Neukom Institute Issues Turing Test For Creativity

Last month, Dartmouth College's Neukom Institute for Computational Sciences announced the first ever creative writing prize for algorithms: a Turing test for creativity. Historically, creativity isn't something the computer science field has rewarded, if for no other reason than that the concept of an imaginative spirit coded into a program was considered an impossibility. Now, it seems, the idea of creative robots isn't just possible, but probable.

July 2015 was a huge month for robotics. Researchers at the Rensselaer Polytechnic Institute held the first demonstration of self awareness in robots. As part of its mission to create a broad-application artificial intelligence, Keen Software House announced the creation of a sister company, GoodAI. In May, Marek Rosa — CEO of both Keen Software House and GoodAI — revealed that the artificial intelligence his company created, which had previously shown an aptitude for Pong, was able to prioritize tasks in order to solve mazes and similar puzzles.

For the upcoming academic year, the Neukom Institute plans to hold three competitions: DigiLit, which rewards "algorithms able to produce a 'human-level' short story of the kind that might be intended for a short story collection produced in a well-regarded MFA program or a piece for The New Yorker"; Poetix, which will accept computer-generated Shakespearean or Petrarchan sonnets; and AlgoRhythms, "a dance music Turing test for live DJ-ing."

The idea that a machine could write isn't particularly spectacular or new; what have we been saying about monkeys and typewriters and Shakespeare for all these years? Robot writers are rare, but not unheard of. In 1983, two software engineers released a book of verse, The Policeman's Beard Is Half-Constructed , written by Racter, a program that used templates to replicate language; a later, commercial version of Racter operated as a chatbot. Today, The Associated Press generates short news blurbs from raw data using a Racter-like template program.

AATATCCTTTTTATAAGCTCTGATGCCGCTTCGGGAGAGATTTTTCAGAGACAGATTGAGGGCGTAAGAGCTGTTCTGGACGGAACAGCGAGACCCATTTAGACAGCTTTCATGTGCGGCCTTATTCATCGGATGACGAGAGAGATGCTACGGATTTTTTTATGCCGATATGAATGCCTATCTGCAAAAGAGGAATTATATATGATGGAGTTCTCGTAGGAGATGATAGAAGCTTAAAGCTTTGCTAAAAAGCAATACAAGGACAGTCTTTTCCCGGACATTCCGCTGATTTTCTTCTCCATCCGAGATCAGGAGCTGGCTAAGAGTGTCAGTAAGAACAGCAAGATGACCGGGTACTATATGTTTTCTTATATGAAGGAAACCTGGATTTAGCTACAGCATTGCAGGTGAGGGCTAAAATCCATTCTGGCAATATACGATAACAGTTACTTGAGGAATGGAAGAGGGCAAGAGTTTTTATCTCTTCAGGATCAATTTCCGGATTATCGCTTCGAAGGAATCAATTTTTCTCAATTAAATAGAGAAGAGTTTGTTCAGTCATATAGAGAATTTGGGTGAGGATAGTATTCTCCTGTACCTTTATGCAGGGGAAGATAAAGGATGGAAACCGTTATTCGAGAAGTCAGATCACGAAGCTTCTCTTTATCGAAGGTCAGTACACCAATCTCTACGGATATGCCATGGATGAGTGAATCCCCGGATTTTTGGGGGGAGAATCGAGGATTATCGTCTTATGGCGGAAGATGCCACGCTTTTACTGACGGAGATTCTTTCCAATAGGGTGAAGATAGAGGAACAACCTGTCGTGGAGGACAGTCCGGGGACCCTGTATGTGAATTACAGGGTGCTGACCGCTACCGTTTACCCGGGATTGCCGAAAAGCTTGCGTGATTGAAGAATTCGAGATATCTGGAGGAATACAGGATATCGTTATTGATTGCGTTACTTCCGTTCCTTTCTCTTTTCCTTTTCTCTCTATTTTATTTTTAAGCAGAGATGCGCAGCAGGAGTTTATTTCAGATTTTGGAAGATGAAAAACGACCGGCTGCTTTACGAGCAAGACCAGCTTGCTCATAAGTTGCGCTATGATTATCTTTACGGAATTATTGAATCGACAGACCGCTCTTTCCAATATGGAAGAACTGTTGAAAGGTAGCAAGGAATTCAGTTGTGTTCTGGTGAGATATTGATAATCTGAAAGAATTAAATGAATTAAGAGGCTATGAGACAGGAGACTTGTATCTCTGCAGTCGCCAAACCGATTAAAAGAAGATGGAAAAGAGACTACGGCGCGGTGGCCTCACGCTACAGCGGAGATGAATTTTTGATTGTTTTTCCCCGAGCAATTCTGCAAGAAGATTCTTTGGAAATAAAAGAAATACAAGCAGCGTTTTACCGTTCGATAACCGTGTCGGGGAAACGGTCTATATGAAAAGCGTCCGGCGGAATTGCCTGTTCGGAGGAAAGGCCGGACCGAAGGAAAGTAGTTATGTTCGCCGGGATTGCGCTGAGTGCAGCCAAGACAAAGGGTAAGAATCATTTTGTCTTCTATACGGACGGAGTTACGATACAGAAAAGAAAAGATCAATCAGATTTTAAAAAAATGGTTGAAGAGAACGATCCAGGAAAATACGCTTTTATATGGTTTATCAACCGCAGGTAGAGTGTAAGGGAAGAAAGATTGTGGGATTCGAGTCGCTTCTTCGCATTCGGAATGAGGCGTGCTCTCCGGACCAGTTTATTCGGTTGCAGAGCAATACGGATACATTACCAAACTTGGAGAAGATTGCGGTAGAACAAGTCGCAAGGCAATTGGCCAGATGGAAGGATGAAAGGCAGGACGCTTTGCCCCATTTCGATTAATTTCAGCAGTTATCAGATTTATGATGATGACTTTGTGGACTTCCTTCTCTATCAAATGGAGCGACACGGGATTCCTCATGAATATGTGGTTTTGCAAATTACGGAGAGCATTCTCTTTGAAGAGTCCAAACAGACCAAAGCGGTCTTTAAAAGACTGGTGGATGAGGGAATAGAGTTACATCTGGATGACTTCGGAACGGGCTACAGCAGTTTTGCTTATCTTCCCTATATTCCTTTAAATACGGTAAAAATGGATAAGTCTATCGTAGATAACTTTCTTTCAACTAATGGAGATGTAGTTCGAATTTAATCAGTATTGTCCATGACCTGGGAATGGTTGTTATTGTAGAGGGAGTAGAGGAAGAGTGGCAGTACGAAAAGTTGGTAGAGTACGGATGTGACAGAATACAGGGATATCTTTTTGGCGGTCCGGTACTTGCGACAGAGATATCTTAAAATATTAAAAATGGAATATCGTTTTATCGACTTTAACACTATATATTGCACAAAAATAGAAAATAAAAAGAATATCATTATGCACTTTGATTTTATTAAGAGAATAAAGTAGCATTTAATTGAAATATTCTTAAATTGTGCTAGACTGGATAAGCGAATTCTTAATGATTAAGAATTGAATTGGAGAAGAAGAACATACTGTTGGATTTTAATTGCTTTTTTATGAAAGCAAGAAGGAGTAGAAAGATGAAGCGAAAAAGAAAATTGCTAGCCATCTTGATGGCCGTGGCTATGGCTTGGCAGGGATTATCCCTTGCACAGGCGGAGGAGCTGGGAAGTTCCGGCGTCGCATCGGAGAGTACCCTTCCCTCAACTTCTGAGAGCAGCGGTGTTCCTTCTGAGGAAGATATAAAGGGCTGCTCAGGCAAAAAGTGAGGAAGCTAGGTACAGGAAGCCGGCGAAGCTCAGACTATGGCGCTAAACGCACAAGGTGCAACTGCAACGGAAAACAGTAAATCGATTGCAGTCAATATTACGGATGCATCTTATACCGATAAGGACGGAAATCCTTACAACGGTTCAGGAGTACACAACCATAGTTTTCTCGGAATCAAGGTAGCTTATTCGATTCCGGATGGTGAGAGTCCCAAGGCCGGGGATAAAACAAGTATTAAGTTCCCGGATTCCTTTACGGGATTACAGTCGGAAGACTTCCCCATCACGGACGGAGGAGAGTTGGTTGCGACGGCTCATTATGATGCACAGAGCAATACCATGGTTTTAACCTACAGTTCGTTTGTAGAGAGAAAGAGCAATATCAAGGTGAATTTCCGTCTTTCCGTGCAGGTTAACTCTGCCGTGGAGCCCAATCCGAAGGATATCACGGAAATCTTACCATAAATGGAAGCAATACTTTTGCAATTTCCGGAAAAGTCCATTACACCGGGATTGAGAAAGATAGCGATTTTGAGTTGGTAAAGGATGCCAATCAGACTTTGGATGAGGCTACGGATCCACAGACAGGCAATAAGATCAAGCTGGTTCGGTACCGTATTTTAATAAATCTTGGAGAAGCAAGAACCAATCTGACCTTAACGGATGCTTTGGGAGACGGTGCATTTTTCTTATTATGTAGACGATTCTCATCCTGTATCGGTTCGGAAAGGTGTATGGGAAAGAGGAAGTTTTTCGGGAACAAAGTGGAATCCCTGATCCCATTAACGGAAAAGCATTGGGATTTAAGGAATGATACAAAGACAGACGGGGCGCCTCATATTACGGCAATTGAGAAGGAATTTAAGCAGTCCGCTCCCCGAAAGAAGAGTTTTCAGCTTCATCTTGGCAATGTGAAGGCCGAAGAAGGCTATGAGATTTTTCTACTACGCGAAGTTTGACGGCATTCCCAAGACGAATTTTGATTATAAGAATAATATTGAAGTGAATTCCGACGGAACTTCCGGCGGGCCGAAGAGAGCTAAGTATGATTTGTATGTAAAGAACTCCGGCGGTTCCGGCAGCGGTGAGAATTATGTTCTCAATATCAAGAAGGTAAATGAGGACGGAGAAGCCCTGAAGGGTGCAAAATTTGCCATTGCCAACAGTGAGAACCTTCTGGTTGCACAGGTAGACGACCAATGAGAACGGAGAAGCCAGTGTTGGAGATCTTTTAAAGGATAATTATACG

Despite these very real life applications, the idea of a creative artificial intelligence strikes us as ludicrous at best, and dangerous at worst. Creating an inorganic being capable of true thought raises a number of ethical and moral dilemmas for us all, and we've heard nightmare stories for years about robots taking the jobs of factory workers and laborers. But for writers, artists, and musicians — whose work depends upon their creativity, and whose livelihoods were most impacted by the economic downturn — the thought of a robot being able to do their jobs is, well, just about the worst possible thing imaginable. After all, how do you define yourself as a creative when someone can write a program to do your job?

As a writer and science fiction fan, I'm more intrigued than threatened by the Neukom Institute's announcement. Although I can certainly envision a future where robot writers occupy seats on talk shows, discussing their latest novels, I cannot imagine that human authors will be edged out by their inorganic counterparts. It might not be time to bow down to our new overlords just yet, but we're definitely looking at a future in which we will not be the sole intelligent, creative lifeforms.